Many people keeping small numbers of mantids buy their crickets from pet shops as they are required. If you want to buy livefood, consider visiting the local fishing shop and buying maggots as an alternative to crickets. Maggots are the cheapest form of livefood available in Britain. Mantids will eat the maggots or adult flies. Three sizes are available: Standard (large), "Pinkies" (medium), and "Squats" (small); they are actually three different species of fly. Maggots which are not eaten will pupate and emerge as flies 1-3 weeks later, depending on the temperature. Excess maggots can be stored in a fridge until needed.
The alternative to buying in food insects is to rear your own. There are various possibilities each with their own advantages and disadvantages. I generally rear the food for my mantids, the two main advantages are that the food is available whenever needed and the cost is much less. If you keep other insects, you should consider using surplus and damaged insects as mantis food.
Fruit flies, Drosophila spp., are the standard food for anyone feeding small mantids, or young nymphs. They are quite easy to rear, either on fruit or on commercially available artificial foods. The main problem is that they tend to get out and are always flying around the house. Their small size means they are only suitable for very small mantids; if you breed a large species you could find yourself keeping Drosophila all the time but only using them for very short periods when you have newly hatched nymphs.
Aphids (greenfly and blackfly) can be useful food for young mantids, especially if you don't normally keep a culture of Drosophila. Outdoors in Britain they are available from about April until September but you will need to look on different plants at different times of the year.
If you intend to rear food for a lot of mantids you will probably need to rear insects which have fast reproductive and growth rates, e.g. crickets, locusts or cockroaches. To keep the growth rates high, these insects need to be kept warm. Two species of crickets are commonly reared, the smaller Acheta domesticus and the larger Gryllus bimaculatus. Cockroaches are generally less desirable in domestic situations as the faster breeding species tend to be those most likely to escape and become established in the home.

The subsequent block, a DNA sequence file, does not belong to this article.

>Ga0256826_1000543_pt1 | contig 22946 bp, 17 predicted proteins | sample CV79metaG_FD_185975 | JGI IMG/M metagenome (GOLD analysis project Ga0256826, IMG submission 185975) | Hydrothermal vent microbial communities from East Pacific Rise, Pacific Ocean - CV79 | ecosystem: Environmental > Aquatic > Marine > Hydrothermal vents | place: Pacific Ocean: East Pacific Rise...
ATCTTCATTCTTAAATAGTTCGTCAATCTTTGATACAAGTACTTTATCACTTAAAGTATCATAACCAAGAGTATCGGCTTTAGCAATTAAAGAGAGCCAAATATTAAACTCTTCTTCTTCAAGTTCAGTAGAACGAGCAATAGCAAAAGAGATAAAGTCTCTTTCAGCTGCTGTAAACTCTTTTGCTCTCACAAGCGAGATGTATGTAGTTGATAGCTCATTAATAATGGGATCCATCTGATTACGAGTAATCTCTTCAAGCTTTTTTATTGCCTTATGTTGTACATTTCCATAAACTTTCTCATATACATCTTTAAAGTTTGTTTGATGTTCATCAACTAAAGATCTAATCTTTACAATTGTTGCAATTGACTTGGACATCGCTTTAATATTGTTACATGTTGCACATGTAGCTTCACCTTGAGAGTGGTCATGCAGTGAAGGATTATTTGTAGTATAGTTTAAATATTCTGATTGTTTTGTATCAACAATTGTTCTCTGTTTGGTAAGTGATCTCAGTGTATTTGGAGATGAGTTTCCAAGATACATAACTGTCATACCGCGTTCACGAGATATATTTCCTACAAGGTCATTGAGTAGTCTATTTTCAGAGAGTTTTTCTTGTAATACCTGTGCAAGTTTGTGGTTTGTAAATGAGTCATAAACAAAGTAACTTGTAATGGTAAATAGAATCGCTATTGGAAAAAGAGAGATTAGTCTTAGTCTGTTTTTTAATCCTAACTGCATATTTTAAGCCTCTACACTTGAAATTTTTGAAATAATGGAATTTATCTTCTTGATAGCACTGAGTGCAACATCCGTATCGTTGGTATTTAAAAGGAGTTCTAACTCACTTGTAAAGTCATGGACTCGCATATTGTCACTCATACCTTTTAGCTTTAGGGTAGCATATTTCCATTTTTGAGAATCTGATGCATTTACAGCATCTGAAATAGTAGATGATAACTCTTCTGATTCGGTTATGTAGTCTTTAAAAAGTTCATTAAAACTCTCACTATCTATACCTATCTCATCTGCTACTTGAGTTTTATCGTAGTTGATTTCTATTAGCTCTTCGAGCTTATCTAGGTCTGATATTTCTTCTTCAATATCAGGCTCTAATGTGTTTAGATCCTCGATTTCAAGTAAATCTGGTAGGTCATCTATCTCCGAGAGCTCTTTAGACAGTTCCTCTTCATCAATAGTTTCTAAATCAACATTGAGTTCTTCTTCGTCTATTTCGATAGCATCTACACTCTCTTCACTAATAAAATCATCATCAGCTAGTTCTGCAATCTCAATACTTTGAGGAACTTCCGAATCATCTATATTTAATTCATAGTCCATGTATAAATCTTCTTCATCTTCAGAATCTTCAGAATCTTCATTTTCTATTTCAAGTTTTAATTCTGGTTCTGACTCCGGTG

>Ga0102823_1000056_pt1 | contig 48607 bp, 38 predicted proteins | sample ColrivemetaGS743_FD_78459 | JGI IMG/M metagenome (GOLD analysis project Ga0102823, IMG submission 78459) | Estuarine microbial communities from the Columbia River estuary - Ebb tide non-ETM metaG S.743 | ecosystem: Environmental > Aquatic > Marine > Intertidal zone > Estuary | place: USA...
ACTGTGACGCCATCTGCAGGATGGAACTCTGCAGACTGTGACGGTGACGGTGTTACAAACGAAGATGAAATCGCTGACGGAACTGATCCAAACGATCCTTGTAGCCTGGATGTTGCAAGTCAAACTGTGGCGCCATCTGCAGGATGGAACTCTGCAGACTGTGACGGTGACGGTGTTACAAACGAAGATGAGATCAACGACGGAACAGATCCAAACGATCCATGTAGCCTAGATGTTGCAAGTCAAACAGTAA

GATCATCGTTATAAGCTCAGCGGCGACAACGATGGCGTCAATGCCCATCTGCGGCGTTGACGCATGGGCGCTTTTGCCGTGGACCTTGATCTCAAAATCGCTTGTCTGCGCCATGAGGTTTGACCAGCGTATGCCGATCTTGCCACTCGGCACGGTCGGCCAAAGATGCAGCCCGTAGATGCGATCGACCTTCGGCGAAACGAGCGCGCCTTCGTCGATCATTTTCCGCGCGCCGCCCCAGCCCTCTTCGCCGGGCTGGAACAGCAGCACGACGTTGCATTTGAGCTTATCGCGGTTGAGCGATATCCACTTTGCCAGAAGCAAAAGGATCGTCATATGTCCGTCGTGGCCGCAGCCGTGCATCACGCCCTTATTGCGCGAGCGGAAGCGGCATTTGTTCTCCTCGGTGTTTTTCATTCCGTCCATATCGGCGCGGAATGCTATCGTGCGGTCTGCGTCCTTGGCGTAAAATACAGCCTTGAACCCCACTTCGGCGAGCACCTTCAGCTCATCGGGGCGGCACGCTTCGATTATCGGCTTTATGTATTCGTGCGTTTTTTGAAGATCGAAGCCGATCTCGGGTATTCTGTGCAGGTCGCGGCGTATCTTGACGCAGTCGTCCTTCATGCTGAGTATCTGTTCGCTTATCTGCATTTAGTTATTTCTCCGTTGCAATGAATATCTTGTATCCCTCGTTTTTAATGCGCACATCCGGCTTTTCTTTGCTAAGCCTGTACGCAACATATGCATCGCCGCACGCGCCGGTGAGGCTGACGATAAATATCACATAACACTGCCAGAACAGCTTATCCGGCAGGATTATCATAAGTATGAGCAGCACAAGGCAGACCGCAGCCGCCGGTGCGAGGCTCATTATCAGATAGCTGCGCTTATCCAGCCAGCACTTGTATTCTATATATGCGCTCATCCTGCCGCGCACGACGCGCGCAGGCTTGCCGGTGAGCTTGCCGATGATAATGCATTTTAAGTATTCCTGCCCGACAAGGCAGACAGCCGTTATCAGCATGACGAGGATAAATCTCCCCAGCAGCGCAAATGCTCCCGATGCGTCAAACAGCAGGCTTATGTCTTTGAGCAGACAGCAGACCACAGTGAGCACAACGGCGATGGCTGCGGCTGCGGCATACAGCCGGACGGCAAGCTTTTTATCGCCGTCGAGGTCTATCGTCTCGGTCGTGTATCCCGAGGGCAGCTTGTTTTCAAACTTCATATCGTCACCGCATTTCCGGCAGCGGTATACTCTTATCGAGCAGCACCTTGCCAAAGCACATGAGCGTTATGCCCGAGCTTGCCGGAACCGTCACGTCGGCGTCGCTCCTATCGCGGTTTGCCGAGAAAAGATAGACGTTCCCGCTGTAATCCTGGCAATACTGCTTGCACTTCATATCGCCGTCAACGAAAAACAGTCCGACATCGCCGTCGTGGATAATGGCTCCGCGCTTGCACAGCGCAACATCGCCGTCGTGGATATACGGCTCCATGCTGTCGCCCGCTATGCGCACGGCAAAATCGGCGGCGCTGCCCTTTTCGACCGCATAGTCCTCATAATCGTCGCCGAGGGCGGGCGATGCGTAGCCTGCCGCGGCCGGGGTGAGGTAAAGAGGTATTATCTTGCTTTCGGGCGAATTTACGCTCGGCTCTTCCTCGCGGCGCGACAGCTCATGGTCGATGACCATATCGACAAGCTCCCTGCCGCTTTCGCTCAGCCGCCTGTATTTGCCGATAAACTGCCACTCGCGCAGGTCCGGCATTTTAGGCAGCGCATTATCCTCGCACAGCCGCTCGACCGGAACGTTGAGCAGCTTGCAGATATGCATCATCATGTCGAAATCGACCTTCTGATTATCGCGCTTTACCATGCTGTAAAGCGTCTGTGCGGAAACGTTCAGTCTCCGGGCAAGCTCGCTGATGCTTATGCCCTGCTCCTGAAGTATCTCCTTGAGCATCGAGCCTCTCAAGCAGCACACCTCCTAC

If you only keep a few mantids there are various options. Mealworm beetles (Tenebrio molitor) can be used, both as adults and as larvae. They are simple to rear and provide a steady supply of assorted sized larvae as well as the adults. The main disadvantage is that mantids seem to need to learn to eat the larvae, second or third instar mantids which are fed on mealworms will happily continue to feed on them, adults which have not been reared on mealworms seem to ignore them most of the time.
Stick insects tend to be slow to reproduce so they are not suitable as food for large numbers of mantids but the common laboratory stick insect, Carausius morosus, is useful for anyone rearing a few mantids. Carausius morosus is easy to rear and it requires little attention to keep a colony; I find they are most useful as a backup supply of food for small mantis nymphs. The drawback with stick insects is that they tend to be slow-moving so mantids do not spot them very easily.
Breeding mantids is not difficult although there can be problems with mating them. The eggs are laid in cases called oothecae. When they hatch the young mantids, called nymphs, go through several stages (instars) before becoming adult. The nymphs shed their skin between each instar. The nymphs look like wingless versions of the adults although, in the later instars, the developing wings can be seen as small flaps. Most mantids have wings when adult so there is usually no difficulty in distinguishing the adults and nymphs.